The French claimed Mauritius in 1715 and renamed it Isle de France. It became a prosperous colony under the French East India Company. The French Government took control in 1767, and the island served as a naval and privateer base during the Napoleonic wars. In 1810, Mauritius was captured by the British, whose possession of the island was confirmed four years later in 1814 by the Treaty of Paris. French institutions, including the Napoleonic code of law, were maintained. The French language is still used more widely than English.
In 1936 the Mauritian Labour Party was formed and Mauritius gained independence on the 12th March 1968. Since becoming a Republic on the 12th March 1992, there has been much economic reform resulting in the transformation of Mauritius from an underdeveloped third world country to a developing one with great potential. Mauritius is one of Africa’s success stories, having had a stable democracy and good human rights record.
This tropical island paradise is made up of a melting pot of cultures and religions all coexisting harmoniously. Most Mauritian ancestry can be traced to African, Indian, Chinese, European and Arab decent. The majority of the population follows Hinduism, but Islam and Christianity are also practicing religions on the island.
Creole and French are the official languages of Mauritians, with English being widely spoken. Other languages include Urdu, Hindi, Hakka and Bojpoori. Over 1.2 million people live in Mauritius, which includes Rodrigues, a smaller island known as the tenth district of the Republic of Mauritius, as well as other outer islands.
Mauritians are proud of the fact that their island is one of the most multicultural ones in the Indian Ocean. Franco-Mauritians, descendants of the original French colonists, are the smallest in number but one of the most economically important for the island. Most of Mauritius’ Creole population are the descendants of slaves and free labourers from Africa and Asia.
Indo-Mauritians constitute about 70% of the total population and originate from the waves of immigrants from the British Colony in India during the British reign. There is also a small but dynamic Chinese community that dates back to the mid-nineteenth century.
The culture of Mauritius reflects its diverse ethnic makeup with many religious festivals observed. The island’s traditional holidays have their origins in the East and include the Hindu festivals of Diwali, Maha Shivaratree, Holi, Cavadee and Ganesh Chaturthi. The Muslims celebrate Id-El-Fitr and the spring festival is observed by the Chinese.
The Mauritian cuisine embodies a variety of European, Indian, Chinese and Creole flavours.
The Séga is the national dance that is widely celebrated and revered in Mauritius. It was the original slaves that first introduced this evocative traditional folk dance with a vibrant and intense beat. This song and dance art form originally sought to reflect the hardships of the slaves and their need for freedom. Today the locals often dance the Séga to entertain visiting tourists who are sometimes called upon to join in this rhythmic dance.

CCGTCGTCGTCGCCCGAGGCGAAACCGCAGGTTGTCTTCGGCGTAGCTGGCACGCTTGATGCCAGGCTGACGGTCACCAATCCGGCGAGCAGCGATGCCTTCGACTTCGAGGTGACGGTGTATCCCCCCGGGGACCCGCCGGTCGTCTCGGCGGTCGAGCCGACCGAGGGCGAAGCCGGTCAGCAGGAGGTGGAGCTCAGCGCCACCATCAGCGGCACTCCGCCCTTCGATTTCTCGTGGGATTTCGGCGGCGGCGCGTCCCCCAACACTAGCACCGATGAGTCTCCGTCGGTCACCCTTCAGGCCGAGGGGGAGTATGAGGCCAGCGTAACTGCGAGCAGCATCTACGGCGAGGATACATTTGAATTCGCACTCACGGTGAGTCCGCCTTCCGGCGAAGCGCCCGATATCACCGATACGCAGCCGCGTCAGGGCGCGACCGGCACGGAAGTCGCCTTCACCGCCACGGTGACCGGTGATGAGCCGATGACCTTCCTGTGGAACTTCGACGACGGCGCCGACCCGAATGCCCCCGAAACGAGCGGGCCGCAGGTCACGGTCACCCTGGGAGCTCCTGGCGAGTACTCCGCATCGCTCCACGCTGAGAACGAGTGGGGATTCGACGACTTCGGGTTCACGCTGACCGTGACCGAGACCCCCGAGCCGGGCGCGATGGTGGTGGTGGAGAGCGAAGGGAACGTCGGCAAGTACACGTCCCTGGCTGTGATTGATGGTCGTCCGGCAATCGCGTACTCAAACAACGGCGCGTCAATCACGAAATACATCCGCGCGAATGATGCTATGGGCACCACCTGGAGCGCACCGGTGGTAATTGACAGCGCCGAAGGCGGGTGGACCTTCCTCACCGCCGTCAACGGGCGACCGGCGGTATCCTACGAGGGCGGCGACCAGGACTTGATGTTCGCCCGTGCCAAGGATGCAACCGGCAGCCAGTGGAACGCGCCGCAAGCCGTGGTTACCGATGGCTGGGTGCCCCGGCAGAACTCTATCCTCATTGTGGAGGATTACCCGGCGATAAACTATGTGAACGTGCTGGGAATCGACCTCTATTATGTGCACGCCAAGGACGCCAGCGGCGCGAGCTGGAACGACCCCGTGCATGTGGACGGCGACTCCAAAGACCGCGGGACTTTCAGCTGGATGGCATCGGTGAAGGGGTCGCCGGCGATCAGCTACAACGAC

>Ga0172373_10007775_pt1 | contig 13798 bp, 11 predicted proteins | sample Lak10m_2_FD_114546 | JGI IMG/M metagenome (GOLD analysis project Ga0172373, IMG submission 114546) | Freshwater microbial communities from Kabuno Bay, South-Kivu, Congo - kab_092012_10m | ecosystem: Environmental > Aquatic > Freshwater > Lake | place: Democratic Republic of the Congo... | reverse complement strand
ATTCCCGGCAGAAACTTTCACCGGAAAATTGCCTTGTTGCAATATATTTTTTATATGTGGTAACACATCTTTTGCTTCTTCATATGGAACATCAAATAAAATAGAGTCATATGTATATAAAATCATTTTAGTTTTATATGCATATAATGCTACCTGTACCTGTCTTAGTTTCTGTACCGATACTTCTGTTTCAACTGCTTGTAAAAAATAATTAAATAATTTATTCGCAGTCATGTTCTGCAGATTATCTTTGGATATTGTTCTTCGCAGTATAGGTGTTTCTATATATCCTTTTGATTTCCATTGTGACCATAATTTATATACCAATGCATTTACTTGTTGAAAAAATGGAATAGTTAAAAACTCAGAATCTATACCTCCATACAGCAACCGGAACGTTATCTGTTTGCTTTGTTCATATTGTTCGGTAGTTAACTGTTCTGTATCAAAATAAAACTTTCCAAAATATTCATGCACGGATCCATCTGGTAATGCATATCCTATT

The Séga requires the use of traditional musical instruments known as the ravanne, maravanne and the triangle with the addition of some modern instrumentals.
In the more rural areas where the population is predominantly of Indian origin, Bhojpuri songs are still popular and have been recast in modern forms.
Traditionally, Mauritian literature has been conservative with an importance placed on the proper use of the dominant language, French. However, since the 1930’s, the literature became more progressive with modern Creole literature morn in the 70’s.
With the increase of the Indian community throughout the 20th century, it stands to reason that literature in Hindi and other Indian languages also evolved.
Climate in Mauritius
Located near the Tropic of Capricorn, Mauritius enjoys warm tropical climate, making it an ideal all-year round island destination.
The climate can safely be divided into two main seasons, summer and winter. Summer is from around November to April when it is hot and wet, while winter offers a cooler and drier climate from around May to October.
The warmest time is the Cyclone season, which is generally from December through to end February. Tropical cyclones are a common occurrence in Mauritius and tend to disrupt the weather for a few days at a time, bringing a lot of rain to the region. Visitors should be prepared to spend a few days indoors during extra-heavy rains. Some times these storms can occur as late as April.
The western and northern regions are slightly warmer and relatively drier than the East and the South.
Opinions will differ on when the best time to visit Mauritius is, so take note of the different seasons: some may find cooler climates more enjoyable as many say the weather is at its most pleasant, while others may enjoy the heat and summer holiday more.
On average, the sun rises at 5.00am and sets at 7.00pm in Summer and in Winter, rises at 6.00am and sets at 6.00pm.
December through March is the best time for diving, when the waters are at their clearest; June through August is best for surfing; and October through April is excellent for big game fishing, when the large predators feed close to shore.